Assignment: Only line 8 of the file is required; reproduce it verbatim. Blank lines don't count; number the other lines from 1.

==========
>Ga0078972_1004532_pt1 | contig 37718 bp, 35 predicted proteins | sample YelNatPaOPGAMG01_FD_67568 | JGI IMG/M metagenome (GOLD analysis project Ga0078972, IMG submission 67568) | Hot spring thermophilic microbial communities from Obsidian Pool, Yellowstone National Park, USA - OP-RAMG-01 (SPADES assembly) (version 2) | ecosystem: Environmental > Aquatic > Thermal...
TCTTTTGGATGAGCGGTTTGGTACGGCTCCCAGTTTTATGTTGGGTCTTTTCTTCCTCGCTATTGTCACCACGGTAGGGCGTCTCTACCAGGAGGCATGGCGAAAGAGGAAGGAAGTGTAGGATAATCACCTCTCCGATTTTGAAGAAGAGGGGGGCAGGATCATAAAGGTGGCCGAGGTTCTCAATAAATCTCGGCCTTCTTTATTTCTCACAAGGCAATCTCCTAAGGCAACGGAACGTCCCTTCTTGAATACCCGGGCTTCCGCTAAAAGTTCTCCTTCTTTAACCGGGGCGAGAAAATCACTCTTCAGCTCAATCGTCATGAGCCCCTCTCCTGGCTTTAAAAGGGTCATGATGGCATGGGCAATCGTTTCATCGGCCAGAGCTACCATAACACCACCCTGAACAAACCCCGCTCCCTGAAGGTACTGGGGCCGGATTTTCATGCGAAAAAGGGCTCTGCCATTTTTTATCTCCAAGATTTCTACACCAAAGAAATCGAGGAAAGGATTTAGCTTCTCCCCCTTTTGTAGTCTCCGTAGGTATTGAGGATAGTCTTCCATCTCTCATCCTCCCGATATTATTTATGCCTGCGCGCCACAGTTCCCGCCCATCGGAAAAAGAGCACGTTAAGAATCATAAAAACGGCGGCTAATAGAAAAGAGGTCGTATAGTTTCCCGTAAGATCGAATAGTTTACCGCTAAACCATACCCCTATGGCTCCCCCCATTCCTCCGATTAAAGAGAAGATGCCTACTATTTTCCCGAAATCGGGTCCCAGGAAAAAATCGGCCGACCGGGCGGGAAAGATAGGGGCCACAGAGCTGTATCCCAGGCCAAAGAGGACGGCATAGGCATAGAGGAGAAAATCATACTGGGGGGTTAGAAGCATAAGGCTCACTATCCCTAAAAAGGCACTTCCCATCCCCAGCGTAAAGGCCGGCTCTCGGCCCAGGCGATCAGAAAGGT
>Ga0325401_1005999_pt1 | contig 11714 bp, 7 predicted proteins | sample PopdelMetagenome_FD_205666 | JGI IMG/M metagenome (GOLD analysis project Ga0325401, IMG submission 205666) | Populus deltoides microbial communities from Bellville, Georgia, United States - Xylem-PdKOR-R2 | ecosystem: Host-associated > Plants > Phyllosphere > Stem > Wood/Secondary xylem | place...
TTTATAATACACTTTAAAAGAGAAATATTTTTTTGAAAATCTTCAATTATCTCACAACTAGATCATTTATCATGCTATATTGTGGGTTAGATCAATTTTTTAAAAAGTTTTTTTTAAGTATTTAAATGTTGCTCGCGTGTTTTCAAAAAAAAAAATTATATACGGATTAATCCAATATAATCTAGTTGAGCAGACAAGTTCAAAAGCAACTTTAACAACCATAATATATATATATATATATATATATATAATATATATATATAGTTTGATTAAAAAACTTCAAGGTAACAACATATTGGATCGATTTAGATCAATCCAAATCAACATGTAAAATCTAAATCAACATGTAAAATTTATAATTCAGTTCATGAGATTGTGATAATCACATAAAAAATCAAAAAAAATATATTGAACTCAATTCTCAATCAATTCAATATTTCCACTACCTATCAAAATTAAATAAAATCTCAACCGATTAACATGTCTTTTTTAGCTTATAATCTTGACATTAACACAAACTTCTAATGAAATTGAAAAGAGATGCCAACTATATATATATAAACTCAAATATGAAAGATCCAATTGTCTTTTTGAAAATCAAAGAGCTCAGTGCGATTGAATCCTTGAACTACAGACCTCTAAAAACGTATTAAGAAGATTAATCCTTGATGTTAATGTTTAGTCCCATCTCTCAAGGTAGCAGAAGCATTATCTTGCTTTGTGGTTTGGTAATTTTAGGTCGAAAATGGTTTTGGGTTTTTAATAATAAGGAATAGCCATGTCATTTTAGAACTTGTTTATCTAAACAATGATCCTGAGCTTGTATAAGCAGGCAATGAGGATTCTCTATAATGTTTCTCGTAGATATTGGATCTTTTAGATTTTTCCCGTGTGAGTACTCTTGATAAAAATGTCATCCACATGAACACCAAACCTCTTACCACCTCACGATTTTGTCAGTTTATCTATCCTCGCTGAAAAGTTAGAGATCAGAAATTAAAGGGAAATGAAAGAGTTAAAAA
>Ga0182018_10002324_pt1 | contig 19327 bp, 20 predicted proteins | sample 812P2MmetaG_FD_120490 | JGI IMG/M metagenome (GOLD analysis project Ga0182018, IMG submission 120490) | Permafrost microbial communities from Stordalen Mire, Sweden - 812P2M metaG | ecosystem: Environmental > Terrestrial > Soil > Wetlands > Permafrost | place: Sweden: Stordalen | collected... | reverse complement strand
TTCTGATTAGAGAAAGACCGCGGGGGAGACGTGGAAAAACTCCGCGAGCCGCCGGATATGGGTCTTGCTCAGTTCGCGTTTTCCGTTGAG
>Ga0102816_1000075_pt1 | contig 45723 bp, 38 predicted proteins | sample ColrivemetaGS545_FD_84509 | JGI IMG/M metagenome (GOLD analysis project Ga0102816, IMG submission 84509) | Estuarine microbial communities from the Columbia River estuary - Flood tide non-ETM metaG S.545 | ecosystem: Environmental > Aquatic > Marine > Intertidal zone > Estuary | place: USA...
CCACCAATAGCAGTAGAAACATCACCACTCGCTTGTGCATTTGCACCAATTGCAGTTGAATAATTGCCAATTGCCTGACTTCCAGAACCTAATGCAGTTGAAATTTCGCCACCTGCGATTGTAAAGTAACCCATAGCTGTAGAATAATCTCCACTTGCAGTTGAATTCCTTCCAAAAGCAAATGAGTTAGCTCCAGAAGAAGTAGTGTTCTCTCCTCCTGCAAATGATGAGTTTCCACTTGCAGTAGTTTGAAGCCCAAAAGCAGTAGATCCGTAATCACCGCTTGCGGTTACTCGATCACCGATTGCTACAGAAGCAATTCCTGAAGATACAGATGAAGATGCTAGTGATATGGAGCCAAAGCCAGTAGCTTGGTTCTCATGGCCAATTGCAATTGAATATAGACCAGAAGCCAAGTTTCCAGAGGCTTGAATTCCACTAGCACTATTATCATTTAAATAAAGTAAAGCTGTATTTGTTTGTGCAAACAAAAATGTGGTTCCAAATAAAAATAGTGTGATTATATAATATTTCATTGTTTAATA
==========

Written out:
CCACCAATAGCAGTAGAAACATCACCACTCGCTTGTGCATTTGCACCAATTGCAGTTGAATAATTGCCAATTGCCTGACTTCCAGAACCTAATGCAGTTGAAATTTCGCCACCTGCGATTGTAAAGTAACCCATAGCTGTAGAATAATCTCCACTTGCAGTTGAATTCCTTCCAAAAGCAAATGAGTTAGCTCCAGAAGAAGTAGTGTTCTCTCCTCCTGCAAATGATGAGTTTCCACTTGCAGTAGTTTGAAGCCCAAAAGCAGTAGATCCGTAATCACCGCTTGCGGTTACTCGATCACCGATTGCTACAGAAGCAATTCCTGAAGATACAGATGAAGATGCTAGTGATATGGAGCCAAAGCCAGTAGCTTGGTTCTCATGGCCAATTGCAATTGAATATAGACCAGAAGCCAAGTTTCCAGAGGCTTGAATTCCACTAGCACTATTATCATTTAAATAAAGTAAAGCTGTATTTGTTTGTGCAAACAAAAATGTGGTTCCAAATAAAAATAGTGTGATTATATAATATTTCATTGTTTAATA